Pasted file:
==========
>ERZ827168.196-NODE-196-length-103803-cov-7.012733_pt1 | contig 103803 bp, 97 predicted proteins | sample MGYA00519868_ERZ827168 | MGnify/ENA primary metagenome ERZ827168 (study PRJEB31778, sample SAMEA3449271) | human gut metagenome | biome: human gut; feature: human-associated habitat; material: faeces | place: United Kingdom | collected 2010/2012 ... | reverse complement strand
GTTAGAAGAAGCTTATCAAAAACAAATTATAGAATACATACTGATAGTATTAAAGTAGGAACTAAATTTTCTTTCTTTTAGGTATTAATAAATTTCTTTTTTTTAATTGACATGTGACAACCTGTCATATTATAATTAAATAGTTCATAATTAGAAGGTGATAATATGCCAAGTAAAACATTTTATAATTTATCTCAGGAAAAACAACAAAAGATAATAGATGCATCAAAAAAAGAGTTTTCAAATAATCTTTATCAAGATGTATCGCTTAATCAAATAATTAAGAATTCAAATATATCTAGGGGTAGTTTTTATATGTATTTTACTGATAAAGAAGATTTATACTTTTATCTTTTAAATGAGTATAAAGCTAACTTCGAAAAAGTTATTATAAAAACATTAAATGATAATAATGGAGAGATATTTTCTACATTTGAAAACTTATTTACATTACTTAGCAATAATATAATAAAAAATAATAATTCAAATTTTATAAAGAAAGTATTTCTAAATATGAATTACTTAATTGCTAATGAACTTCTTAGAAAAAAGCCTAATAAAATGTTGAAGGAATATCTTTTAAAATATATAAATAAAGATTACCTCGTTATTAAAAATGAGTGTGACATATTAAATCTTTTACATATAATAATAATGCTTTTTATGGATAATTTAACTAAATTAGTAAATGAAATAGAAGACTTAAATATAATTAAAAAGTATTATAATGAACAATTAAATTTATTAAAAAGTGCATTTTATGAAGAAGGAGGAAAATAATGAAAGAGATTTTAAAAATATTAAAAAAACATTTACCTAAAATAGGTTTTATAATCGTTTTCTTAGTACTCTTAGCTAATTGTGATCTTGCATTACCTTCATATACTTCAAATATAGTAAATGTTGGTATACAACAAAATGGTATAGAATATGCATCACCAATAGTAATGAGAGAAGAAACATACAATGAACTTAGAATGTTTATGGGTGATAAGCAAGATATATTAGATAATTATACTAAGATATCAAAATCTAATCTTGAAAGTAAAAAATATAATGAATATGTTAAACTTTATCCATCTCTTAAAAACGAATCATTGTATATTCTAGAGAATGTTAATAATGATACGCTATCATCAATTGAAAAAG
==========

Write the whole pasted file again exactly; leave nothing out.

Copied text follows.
>ERZ827168.196-NODE-196-length-103803-cov-7.012733_pt1 | contig 103803 bp, 97 predicted proteins | sample MGYA00519868_ERZ827168 | MGnify/ENA primary metagenome ERZ827168 (study PRJEB31778, sample SAMEA3449271) | human gut metagenome | biome: human gut; feature: human-associated habitat; material: faeces | place: United Kingdom | collected 2010/2012 ... | reverse complement strand
GTTAGAAGAAGCTTATCAAAAACAAATTATAGAATACATACTGATAGTATTAAAGTAGGAACTAAATTTTCTTTCTTTTAGGTATTAATAAATTTCTTTTTTTTAATTGACATGTGACAACCTGTCATATTATAATTAAATAGTTCATAATTAGAAGGTGATAATATGCCAAGTAAAACATTTTATAATTTATCTCAGGAAAAACAACAAAAGATAATAGATGCATCAAAAAAAGAGTTTTCAAATAATCTTTATCAAGATGTATCGCTTAATCAAATAATTAAGAATTCAAATATATCTAGGGGTAGTTTTTATATGTATTTTACTGATAAAGAAGATTTATACTTTTATCTTTTAAATGAGTATAAAGCTAACTTCGAAAAAGTTATTATAAAAACATTAAATGATAATAATGGAGAGATATTTTCTACATTTGAAAACTTATTTACATTACTTAGCAATAATATAATAAAAAATAATAATTCAAATTTTATAAAGAAAGTATTTCTAAATATGAATTACTTAATTGCTAATGAACTTCTTAGAAAAAAGCCTAATAAAATGTTGAAGGAATATCTTTTAAAATATATAAATAAAGATTACCTCGTTATTAAAAATGAGTGTGACATATTAAATCTTTTACATATAATAATAATGCTTTTTATGGATAATTTAACTAAATTAGTAAATGAAATAGAAGACTTAAATATAATTAAAAAGTATTATAATGAACAATTAAATTTATTAAAAAGTGCATTTTATGAAGAAGGAGGAAAATAATGAAAGAGATTTTAAAAATATTAAAAAAACATTTACCTAAAATAGGTTTTATAATCGTTTTCTTAGTACTCTTAGCTAATTGTGATCTTGCATTACCTTCATATACTTCAAATATAGTAAATGTTGGTATACAACAAAATGGTATAGAATATGCATCACCAATAGTAATGAGAGAAGAAACATACAATGAACTTAGAATGTTTATGGGTGATAAGCAAGATATATTAGATAATTATACTAAGATATCAAAATCTAATCTTGAAAGTAAAAAATATAATGAATATGTTAAACTTTATCCATCTCTTAAAAACGAATCATTGTATATTCTAGAGAATGTTAATAATGATACGCTATCATCAATTGAAAAAG